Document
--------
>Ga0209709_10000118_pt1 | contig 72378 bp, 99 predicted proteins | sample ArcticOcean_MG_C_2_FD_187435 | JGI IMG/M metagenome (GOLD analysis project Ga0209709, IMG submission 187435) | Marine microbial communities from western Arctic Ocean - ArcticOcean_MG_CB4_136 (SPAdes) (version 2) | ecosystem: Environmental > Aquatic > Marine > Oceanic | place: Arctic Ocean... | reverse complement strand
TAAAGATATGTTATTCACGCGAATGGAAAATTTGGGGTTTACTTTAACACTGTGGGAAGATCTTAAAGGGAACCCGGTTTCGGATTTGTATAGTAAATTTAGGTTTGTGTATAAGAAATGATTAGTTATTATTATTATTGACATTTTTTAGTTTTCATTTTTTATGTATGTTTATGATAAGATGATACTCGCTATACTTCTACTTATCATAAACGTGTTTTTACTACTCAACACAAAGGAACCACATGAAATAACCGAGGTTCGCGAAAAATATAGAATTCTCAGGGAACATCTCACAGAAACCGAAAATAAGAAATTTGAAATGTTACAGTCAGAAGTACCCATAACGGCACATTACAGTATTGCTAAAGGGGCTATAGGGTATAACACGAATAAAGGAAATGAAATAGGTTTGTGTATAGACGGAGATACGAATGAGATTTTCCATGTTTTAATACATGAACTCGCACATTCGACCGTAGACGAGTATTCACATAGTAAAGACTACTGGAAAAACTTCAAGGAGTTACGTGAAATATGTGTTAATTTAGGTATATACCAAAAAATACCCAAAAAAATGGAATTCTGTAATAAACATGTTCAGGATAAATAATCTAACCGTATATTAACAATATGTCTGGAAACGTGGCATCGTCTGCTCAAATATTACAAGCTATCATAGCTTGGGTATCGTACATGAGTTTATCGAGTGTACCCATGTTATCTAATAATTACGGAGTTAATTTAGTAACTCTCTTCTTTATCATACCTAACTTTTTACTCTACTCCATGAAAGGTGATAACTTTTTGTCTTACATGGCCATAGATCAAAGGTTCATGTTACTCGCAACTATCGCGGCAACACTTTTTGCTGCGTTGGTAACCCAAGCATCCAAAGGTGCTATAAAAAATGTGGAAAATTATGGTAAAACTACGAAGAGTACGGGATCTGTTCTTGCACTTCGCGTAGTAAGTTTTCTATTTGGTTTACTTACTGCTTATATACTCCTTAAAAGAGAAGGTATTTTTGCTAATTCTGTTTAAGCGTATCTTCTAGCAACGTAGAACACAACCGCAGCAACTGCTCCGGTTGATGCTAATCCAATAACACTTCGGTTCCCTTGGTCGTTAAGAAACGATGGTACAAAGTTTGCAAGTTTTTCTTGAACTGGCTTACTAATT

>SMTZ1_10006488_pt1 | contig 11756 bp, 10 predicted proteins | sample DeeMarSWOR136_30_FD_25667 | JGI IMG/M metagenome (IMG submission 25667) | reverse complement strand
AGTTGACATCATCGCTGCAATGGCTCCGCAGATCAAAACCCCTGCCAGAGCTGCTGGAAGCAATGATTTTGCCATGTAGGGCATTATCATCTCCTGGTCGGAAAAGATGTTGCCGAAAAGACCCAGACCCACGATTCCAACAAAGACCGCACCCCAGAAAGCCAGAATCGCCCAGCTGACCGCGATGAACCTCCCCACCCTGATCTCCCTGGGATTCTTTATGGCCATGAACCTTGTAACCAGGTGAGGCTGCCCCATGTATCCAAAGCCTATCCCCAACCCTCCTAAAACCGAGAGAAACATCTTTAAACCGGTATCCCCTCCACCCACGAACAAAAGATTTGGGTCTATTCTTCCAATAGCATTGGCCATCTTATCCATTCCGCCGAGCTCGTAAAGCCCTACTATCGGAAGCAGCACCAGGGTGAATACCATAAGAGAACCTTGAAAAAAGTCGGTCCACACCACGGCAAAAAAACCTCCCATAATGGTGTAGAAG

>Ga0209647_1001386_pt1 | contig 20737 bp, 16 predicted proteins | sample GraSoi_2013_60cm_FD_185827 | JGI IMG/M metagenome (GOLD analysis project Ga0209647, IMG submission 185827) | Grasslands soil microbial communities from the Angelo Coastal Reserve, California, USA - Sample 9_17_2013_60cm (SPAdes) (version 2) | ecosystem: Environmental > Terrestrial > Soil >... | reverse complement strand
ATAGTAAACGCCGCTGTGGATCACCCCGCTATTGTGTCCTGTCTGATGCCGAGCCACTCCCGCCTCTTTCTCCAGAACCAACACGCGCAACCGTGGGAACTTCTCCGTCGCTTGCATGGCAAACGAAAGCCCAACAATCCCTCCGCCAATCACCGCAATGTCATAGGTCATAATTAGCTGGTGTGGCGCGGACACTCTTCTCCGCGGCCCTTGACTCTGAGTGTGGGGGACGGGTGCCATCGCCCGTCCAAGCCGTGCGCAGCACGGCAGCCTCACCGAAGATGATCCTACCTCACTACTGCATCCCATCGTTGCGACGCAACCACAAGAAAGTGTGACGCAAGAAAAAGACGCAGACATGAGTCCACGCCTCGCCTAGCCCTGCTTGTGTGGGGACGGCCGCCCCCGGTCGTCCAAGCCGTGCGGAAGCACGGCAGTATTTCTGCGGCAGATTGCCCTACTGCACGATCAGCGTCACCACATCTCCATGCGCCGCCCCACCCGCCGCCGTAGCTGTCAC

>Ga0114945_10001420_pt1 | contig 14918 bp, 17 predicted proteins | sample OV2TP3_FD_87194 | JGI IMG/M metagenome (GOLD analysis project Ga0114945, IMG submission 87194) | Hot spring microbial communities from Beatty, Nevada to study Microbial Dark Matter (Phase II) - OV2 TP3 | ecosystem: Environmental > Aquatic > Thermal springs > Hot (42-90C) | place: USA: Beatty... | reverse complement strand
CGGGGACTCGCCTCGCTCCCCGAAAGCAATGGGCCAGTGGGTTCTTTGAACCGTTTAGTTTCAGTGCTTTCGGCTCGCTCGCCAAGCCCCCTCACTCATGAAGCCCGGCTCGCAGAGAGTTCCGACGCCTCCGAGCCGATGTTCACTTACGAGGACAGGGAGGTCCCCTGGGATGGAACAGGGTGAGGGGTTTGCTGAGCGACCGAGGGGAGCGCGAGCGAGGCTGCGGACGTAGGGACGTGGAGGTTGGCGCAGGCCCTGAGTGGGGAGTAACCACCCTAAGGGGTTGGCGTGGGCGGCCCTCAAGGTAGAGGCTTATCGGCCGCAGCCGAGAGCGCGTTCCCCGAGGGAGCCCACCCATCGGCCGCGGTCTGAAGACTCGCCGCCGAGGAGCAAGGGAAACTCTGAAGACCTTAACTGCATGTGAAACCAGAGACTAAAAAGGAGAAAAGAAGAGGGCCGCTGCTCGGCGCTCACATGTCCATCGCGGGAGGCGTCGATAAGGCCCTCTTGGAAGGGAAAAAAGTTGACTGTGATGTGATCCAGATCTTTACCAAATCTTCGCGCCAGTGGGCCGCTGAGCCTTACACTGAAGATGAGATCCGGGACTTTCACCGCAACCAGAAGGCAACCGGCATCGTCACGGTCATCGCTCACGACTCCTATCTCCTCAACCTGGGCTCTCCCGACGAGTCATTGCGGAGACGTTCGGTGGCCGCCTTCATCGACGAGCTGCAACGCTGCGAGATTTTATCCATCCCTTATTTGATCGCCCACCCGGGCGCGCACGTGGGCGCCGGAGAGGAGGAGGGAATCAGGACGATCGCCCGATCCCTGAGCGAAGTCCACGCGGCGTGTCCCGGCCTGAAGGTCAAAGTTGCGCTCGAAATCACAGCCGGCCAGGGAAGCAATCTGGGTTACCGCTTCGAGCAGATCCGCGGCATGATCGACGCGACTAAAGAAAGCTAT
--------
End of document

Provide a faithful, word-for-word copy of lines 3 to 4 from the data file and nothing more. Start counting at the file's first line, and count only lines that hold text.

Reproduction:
>SMTZ1_10006488_pt1 | contig 11756 bp, 10 predicted proteins | sample DeeMarSWOR136_30_FD_25667 | JGI IMG/M metagenome (IMG submission 25667) | reverse complement strand
AGTTGACATCATCGCTGCAATGGCTCCGCAGATCAAAACCCCTGCCAGAGCTGCTGGAAGCAATGATTTTGCCATGTAGGGCATTATCATCTCCTGGTCGGAAAAGATGTTGCCGAAAAGACCCAGACCCACGATTCCAACAAAGACCGCACCCCAGAAAGCCAGAATCGCCCAGCTGACCGCGATGAACCTCCCCACCCTGATCTCCCTGGGATTCTTTATGGCCATGAACCTTGTAACCAGGTGAGGCTGCCCCATGTATCCAAAGCCTATCCCCAACCCTCCTAAAACCGAGAGAAACATCTTTAAACCGGTATCCCCTCCACCCACGAACAAAAGATTTGGGTCTATTCTTCCAATAGCATTGGCCATCTTATCCATTCCGCCGAGCTCGTAAAGCCCTACTATCGGAAGCAGCACCAGGGTGAATACCATAAGAGAACCTTGAAAAAAGTCGGTCCACACCACGGCAAAAAAACCTCCCATAATGGTGTAGAAG